Mother Nature, like a few other forces, seemed to be colluding with the Quebec government yesterday. The stormy, wintry weather blew a cold, blustery wind across the faces of the 2,000 or so student protesters who came in from across the province to protest tuition hikes. The two Concordia Student Union buses took five hours just to trek from the capital back to Montreal, more than double the usual duration of the trip. Students railed against the man while their teeth chattered.
In addition to the terrible weather, the government also appeared to be working against the academic calendar. The provincial powers-that-be scheduled a meeting with the heads of the post-secondary educational institutions and student lobby groups for Dec. 6, right before the start of the stress-heavy exam period for students.
Despite one protester getting arrested and charged for assaulting a police officer and a violent confrontation with riot squads, it was mostly a peaceful protest. This pales in comparison to the huge, destructive protests that have occurred in the United Kingdom as officials plan on tripling post-secondary education costs. For that, we are proud to see that the protests wrapped without vandalism or a lot of aggression.
The end result is that Finance Minister Raymond Bachand and Education Minister Line Beauchamp told reporters at a summary news conference that the government has made its decision about raising tuition, and that it’s going to stick with it, no matter what students say.
People partaking in the meeting, including Concordia’s president Judith Woodsworth, reported that there was no consensus on the tuition hike.
As organizers told Concordia students at the early-morning bus roundup to Quebec City in the Hall building, the government is not deciding whether or not to increase tuition, they’re going to talk about how to go about doing it.
It is clear that the government made their decision about the tuition fees a while ago, and that these meetings were largely orchestrated to paint the government as willing to listen to the concerns of the other parties involved.
Sure, it’s a great idea to have a powwow where representatives can talk out all their plans and cocnerns about tuition increases – except that the timing of the event is the worst, intentionally set at the most stressful time of the academic year, so students and potentially even administrators are strained to attend. How can we believe that the government wanted to sit down and have an honest chat when they cannot even pick a date that works for everyone?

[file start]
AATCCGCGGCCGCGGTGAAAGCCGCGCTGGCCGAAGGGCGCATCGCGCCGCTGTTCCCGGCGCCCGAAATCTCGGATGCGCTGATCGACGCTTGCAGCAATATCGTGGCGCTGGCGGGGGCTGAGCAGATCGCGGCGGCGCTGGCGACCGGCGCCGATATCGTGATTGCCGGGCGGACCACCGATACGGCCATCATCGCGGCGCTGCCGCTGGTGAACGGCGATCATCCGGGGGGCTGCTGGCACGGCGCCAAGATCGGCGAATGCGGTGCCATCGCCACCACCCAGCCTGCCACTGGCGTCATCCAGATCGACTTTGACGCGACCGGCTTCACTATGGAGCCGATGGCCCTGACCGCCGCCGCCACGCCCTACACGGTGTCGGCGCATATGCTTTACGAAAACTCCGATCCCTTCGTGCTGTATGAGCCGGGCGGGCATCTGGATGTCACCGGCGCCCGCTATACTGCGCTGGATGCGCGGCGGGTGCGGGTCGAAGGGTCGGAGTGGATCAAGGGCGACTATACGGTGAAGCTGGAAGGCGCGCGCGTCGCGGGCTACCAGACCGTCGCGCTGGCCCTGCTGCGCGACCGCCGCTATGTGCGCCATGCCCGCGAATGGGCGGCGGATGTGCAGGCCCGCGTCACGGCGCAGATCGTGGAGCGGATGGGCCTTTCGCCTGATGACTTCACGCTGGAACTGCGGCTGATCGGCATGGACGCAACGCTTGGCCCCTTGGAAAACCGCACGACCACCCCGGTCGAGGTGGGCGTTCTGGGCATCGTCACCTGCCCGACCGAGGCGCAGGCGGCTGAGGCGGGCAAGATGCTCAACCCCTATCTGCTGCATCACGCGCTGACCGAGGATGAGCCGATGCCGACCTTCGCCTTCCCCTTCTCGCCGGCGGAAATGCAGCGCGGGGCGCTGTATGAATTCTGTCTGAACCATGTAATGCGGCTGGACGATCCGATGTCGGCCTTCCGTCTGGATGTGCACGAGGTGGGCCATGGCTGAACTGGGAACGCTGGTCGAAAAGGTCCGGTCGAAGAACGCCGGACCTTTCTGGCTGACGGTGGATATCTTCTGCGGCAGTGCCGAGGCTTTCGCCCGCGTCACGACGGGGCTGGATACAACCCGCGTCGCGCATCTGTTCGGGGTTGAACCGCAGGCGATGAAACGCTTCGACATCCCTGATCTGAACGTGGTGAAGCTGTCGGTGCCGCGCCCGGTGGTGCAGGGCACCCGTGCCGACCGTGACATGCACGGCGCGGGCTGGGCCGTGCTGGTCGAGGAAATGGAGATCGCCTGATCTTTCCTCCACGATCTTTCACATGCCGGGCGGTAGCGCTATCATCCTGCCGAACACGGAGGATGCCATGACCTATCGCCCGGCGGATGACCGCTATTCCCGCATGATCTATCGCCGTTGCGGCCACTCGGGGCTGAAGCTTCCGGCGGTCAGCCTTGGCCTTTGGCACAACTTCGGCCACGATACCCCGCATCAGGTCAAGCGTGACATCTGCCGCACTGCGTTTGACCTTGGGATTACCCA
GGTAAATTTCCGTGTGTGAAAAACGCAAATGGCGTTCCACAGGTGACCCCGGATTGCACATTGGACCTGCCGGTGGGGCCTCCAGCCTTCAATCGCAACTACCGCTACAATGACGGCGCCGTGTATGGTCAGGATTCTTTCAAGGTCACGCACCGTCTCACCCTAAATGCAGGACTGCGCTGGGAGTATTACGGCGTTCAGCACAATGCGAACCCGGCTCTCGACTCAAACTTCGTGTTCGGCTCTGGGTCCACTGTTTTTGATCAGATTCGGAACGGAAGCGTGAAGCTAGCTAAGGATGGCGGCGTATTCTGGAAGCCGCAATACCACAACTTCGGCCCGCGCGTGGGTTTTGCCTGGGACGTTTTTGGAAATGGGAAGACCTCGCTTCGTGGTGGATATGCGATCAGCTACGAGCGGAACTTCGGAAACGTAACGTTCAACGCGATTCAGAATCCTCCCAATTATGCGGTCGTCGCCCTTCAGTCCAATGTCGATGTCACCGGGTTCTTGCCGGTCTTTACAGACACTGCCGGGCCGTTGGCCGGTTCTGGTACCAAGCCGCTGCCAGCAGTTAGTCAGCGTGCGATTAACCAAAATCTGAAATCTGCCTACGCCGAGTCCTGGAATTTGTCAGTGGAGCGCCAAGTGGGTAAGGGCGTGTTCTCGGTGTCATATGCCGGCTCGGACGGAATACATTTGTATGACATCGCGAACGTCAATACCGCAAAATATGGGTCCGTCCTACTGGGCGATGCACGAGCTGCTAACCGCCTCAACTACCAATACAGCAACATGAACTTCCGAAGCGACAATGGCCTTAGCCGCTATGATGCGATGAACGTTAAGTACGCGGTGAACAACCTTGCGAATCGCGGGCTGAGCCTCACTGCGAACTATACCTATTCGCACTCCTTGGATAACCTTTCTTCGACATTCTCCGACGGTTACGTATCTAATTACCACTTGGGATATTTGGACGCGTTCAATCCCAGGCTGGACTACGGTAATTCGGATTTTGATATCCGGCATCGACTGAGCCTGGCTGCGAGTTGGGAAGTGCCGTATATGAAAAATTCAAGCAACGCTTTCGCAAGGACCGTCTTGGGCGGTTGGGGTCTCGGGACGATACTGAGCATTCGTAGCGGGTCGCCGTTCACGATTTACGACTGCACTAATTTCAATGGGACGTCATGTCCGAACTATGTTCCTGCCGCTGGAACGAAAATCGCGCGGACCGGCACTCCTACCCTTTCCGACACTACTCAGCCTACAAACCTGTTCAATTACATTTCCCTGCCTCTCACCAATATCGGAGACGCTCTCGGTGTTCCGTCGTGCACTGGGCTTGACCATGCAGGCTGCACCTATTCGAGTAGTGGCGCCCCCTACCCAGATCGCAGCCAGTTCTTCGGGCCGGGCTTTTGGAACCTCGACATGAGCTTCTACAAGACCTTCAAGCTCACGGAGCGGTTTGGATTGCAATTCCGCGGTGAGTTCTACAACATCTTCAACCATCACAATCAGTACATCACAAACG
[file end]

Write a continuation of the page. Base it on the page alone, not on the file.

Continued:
In the past, student protests in Quebec have had a big hand in successfully keeping tuition fees at the lowest rates in this country. It seems that now the era of big, effective protests are waning. If schlepping thousands of students from across the province on a cold winter’s day does not sway the government’s plans, maybe it’s time to find alternative modes of lobbying.
Some elements could have been different: maybe some of the student representatives should not have walked out of the meeting, calling it a sham, maybe more students should have sacrificed their study plans to come out in the cold. Picking over what happened Monday in Quebec City, however, it is clear that Quebec is going to go full-steam ahead on a matter that students have decidedly opposed.
The fact of the matter is, whether you think student fees are a sensible, logical idea or the worst thing the provincial government has brought up in the last few years, it’s clear that yesterday’s meeting was a travesty in terms of organization and timing. It shows a lack of respect towards the other participants in this discussion, and in the midst of rumours of corruption and collusion in party financing and the construction industry associated with the Liberal party, this latest news throws the honesty and integrity of the Liberal government into further disarray. Jean Charest has just announced he plans to run for a fourth term. Remember his government’s actions two years down the line when you head to the polls.